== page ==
The National SO's season continued last Thursday with a program consisting
of Raff's transcription of a Bach Chaconne, BWV 1004; and the Berg Violin
Concerto and Berlioz's Harold in Italy, the latter two of which featured
Pinchas Zukerman as soloist.
The Bach was recognizable and well played. If you like the Stokowski
transcriptions, you'll like this. Joachim Raff (1822-1882) composed
eleven symphonies and much other music, but is largely forgotten now.
This piece, as Leonard Slatkin remarked in his brief pre-concert talk,
flies in the face of how we perceive Bach now. It was lush, romantic,
and, of course, played on modern instruments. But back when it was
composed, Bach was not considered the titan he is today, and any attempt
to make his music more accessible deserved credit. The piece lasted
about fifteen minutes and was arranged so naturally for orchestra that
it made me wonder what the solo violin version was like.
Zukerman then came on for the Berg VC. This piece still has not
totally cohered for me, but listening to it in live performance has
helped. I didn't have a huge epiphany that night, but the next day I
was thinking, "That was pretty good." So I'll definitely give it a few
more tries. Oddly enough, the recording I prefer is not Mutter's, but
the one issued as a BBC Music Magazine cover disc a couple of years ago.
After intermission, Zukerman switched gears, or at least instruments,
for Harold in Italy, a "Symphony with Viola obbligato." This was the
first time I had heard this piece, either in performance or on disc.
In the fourth movement, the soloist has very little to do for the last
ten or twelve minutes or so. So what did Zukerman do? He sat down in
the viola section and played just as unobtrusively as any member of the
section! This was a great gesture; it cast him as a musician, not just
a world renowned star. Harold in Italy was great stuff, tremendous fun
-- after the Berg VC, regardless what you think of it, you need a bit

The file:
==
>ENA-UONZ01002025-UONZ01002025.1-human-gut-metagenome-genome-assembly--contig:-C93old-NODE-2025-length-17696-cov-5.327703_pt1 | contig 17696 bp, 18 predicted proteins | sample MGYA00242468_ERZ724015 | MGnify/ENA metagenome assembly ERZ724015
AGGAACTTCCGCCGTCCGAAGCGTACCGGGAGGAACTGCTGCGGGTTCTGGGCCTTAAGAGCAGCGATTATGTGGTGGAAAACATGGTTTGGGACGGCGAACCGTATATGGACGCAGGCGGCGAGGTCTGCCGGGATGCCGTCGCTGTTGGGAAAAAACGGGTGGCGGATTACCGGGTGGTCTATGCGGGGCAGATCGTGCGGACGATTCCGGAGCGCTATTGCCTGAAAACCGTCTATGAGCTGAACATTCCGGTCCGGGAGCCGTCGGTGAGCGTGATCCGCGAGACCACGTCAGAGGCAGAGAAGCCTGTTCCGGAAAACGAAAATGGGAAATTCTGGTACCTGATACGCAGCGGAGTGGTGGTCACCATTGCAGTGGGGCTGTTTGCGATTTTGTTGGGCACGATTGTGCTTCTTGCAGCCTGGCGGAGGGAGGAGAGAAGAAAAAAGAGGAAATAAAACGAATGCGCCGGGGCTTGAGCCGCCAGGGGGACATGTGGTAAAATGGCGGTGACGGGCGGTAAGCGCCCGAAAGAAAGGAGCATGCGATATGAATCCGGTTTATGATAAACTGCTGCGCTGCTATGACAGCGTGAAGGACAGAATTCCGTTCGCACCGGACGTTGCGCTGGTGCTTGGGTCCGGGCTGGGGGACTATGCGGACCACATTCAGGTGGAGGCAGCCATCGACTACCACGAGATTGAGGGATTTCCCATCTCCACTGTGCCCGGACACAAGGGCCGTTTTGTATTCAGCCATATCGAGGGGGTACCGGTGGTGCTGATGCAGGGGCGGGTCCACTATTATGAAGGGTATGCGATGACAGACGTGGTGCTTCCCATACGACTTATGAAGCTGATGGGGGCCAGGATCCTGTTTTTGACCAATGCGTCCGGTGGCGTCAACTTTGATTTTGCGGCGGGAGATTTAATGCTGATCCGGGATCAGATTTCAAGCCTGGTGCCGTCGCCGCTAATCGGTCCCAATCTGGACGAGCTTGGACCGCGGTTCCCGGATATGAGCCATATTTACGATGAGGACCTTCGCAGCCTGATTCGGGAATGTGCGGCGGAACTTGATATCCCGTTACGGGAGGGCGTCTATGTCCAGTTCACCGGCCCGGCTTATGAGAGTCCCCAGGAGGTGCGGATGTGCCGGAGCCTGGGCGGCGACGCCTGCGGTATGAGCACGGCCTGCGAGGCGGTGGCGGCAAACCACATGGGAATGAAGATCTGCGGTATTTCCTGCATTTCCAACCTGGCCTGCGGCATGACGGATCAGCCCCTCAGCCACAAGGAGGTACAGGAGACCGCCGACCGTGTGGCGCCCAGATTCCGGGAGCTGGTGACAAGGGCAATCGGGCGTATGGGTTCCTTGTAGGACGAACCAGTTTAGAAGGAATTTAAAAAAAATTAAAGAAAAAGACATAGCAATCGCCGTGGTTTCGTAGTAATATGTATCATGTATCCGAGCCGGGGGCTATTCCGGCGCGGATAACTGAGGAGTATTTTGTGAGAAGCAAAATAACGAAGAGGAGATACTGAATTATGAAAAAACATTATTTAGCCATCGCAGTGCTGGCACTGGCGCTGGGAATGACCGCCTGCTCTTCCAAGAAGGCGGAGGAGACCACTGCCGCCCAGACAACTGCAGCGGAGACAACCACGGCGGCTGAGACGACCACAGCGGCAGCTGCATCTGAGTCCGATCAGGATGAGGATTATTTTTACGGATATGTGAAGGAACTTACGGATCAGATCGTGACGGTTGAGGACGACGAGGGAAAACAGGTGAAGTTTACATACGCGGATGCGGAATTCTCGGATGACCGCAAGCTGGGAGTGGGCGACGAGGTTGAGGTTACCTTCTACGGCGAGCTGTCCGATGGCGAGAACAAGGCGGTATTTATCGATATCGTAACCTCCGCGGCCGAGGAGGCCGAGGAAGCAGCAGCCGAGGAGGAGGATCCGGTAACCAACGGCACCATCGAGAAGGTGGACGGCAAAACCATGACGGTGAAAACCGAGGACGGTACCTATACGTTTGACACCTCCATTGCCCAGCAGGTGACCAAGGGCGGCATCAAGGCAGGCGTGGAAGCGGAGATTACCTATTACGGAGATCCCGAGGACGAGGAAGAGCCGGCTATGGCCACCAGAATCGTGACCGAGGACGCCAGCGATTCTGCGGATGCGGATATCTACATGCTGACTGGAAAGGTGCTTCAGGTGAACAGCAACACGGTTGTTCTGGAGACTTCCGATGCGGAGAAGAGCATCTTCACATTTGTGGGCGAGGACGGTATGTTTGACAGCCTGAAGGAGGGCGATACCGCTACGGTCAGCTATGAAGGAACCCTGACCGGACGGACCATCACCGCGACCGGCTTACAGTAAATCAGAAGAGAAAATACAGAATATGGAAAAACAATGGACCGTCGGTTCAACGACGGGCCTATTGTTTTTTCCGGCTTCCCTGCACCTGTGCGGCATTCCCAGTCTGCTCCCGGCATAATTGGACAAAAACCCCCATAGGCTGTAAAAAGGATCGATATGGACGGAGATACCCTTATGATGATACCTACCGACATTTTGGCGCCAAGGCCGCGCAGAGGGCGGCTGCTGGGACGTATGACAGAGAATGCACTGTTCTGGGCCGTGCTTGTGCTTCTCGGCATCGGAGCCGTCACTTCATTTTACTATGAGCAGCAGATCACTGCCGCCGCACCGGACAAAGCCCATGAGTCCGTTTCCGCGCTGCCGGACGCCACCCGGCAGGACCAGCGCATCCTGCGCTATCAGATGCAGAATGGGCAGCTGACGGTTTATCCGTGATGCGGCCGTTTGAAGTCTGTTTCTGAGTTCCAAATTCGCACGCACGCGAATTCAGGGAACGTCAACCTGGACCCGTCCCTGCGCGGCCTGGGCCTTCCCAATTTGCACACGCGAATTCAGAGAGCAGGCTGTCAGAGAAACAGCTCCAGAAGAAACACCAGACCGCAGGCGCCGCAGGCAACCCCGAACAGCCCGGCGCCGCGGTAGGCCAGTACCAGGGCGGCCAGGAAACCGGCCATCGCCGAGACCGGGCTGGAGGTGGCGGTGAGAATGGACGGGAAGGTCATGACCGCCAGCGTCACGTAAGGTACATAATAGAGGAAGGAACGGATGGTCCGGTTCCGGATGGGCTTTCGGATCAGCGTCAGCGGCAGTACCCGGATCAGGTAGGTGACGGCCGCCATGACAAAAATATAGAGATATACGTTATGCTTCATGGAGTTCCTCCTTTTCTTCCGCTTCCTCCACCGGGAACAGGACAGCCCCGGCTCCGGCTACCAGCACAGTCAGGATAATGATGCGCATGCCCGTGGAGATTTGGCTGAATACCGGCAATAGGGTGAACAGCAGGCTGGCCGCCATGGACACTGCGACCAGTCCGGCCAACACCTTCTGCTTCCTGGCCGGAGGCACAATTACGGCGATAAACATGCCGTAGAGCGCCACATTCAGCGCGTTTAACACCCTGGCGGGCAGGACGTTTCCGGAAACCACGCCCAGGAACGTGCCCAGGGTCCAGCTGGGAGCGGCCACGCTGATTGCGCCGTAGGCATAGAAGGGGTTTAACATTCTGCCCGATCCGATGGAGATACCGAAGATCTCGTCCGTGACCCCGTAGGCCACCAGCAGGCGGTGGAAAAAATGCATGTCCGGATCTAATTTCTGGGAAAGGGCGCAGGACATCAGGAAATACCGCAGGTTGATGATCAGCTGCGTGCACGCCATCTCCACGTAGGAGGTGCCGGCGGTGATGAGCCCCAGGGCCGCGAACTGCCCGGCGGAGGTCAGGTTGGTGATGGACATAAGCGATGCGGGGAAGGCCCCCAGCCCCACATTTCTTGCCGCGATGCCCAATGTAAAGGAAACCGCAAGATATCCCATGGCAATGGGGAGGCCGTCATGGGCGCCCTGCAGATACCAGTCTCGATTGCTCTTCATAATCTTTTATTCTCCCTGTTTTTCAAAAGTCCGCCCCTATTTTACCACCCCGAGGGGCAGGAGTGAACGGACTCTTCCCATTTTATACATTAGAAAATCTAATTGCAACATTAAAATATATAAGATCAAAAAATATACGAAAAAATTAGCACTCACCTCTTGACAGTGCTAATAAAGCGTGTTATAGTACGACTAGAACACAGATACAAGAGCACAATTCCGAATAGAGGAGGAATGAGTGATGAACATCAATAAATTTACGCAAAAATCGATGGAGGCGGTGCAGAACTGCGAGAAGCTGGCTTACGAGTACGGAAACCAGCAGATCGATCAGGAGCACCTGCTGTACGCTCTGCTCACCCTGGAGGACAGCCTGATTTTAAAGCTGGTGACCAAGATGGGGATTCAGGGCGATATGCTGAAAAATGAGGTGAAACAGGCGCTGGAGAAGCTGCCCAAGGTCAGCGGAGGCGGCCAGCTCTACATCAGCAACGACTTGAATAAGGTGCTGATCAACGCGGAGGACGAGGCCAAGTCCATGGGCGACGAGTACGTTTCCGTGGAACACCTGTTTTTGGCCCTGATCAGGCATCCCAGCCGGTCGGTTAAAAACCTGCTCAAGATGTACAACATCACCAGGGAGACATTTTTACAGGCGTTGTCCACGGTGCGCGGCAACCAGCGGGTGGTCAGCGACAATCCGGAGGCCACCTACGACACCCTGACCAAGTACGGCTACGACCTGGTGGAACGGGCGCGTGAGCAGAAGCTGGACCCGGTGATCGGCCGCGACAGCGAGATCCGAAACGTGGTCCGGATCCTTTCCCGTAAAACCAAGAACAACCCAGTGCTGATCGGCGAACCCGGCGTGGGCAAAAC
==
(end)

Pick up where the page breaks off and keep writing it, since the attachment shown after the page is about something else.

of fun -- and Zukerman and the NSO really pulled out all the stops.
The Afterwords discussion was good as well. There was much talk
about the need for music education and the need to preserve the
orchestral/classical tradition. Zukerman and Slatkin, schoolmates at
Julliard, noted how important it was for orchestras to have an outreach
program. Zukerman is apparently doing very well at this in Canada, but
I wanted to ask Slatkin exactly where the NSO outreach was; just try
getting a discount senior or student ticket, and don't come to the Kennedy
Center without $15 to pay for parking. They make it tough for those who
can't afford it, and was it any coincidence that the KC was only about
60 percent full that night, even with a very well-known name? In light
of the Raff piece, Slatkin talked about period performance. He is not
a fan, and trotted out the usual argument: period performance is an
impossibility; we can't hear Bach as Bach heard it because we've heard
Berg and the whole canon of music that stemmed from Bach. You can't
visualize Caravaggio in the original because you have already seen
Picasso. He told a story about Neville Marriner. Marriner apparently
told Slatkin that he doesn't like to do period performance anymore because
it is so confusing (the bowings, vibrato, technique, and so forth). Even
Bach would not have approved: "If Bach had had a modern toilet, he would
have used it!", as Slatkin paraphrased Marriner.
This was an unexpectedly exceptional installment in the NSO season,
an imaginatively programmed evening with a very engaging and articulate
guest soloist who was not afraid to play "second fiddle" in performance
or speak frankly and humorously in discussion. Due to my mixing and
matching of concerts, my next concert won't be until January 19: an
all-Strauss program including Four Last Songs.